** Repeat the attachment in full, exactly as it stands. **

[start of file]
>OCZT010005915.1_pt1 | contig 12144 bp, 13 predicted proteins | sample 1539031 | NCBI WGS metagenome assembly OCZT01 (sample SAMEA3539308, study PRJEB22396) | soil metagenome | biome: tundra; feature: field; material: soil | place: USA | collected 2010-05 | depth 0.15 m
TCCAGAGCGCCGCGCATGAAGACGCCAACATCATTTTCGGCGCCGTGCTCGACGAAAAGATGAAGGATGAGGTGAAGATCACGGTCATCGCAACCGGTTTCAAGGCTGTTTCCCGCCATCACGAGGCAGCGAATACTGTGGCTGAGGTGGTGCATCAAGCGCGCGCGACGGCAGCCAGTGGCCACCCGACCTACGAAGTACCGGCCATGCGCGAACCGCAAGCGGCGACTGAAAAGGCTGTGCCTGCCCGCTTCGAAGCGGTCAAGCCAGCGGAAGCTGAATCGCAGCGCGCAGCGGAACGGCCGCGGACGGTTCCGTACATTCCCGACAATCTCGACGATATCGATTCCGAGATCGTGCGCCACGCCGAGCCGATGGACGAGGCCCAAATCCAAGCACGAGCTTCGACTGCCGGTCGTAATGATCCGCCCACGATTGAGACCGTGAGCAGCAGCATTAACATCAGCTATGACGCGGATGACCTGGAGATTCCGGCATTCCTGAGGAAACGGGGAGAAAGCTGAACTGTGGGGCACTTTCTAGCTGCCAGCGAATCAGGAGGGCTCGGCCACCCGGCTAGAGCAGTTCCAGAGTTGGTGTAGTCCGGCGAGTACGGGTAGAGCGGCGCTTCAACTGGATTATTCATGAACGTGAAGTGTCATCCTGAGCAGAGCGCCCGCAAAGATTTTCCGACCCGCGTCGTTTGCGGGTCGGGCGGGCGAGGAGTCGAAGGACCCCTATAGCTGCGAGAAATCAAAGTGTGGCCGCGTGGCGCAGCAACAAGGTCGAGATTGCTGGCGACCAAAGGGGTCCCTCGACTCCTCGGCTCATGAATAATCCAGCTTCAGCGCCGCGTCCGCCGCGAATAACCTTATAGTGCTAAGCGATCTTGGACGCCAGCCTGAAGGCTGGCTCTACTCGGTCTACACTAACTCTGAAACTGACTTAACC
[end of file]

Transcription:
>OCZT010005915.1_pt1 | contig 12144 bp, 13 predicted proteins | sample 1539031 | NCBI WGS metagenome assembly OCZT01 (sample SAMEA3539308, study PRJEB22396) | soil metagenome | biome: tundra; feature: field; material: soil | place: USA | collected 2010-05 | depth 0.15 m
TCCAGAGCGCCGCGCATGAAGACGCCAACATCATTTTCGGCGCCGTGCTCGACGAAAAGATGAAGGATGAGGTGAAGATCACGGTCATCGCAACCGGTTTCAAGGCTGTTTCCCGCCATCACGAGGCAGCGAATACTGTGGCTGAGGTGGTGCATCAAGCGCGCGCGACGGCAGCCAGTGGCCACCCGACCTACGAAGTACCGGCCATGCGCGAACCGCAAGCGGCGACTGAAAAGGCTGTGCCTGCCCGCTTCGAAGCGGTCAAGCCAGCGGAAGCTGAATCGCAGCGCGCAGCGGAACGGCCGCGGACGGTTCCGTACATTCCCGACAATCTCGACGATATCGATTCCGAGATCGTGCGCCACGCCGAGCCGATGGACGAGGCCCAAATCCAAGCACGAGCTTCGACTGCCGGTCGTAATGATCCGCCCACGATTGAGACCGTGAGCAGCAGCATTAACATCAGCTATGACGCGGATGACCTGGAGATTCCGGCATTCCTGAGGAAACGGGGAGAAAGCTGAACTGTGGGGCACTTTCTAGCTGCCAGCGAATCAGGAGGGCTCGGCCACCCGGCTAGAGCAGTTCCAGAGTTGGTGTAGTCCGGCGAGTACGGGTAGAGCGGCGCTTCAACTGGATTATTCATGAACGTGAAGTGTCATCCTGAGCAGAGCGCCCGCAAAGATTTTCCGACCCGCGTCGTTTGCGGGTCGGGCGGGCGAGGAGTCGAAGGACCCCTATAGCTGCGAGAAATCAAAGTGTGGCCGCGTGGCGCAGCAACAAGGTCGAGATTGCTGGCGACCAAAGGGGTCCCTCGACTCCTCGGCTCATGAATAATCCAGCTTCAGCGCCGCGTCCGCCGCGAATAACCTTATAGTGCTAAGCGATCTTGGACGCCAGCCTGAAGGCTGGCTCTACTCGGTCTACACTAACTCTGAAACTGACTTAACC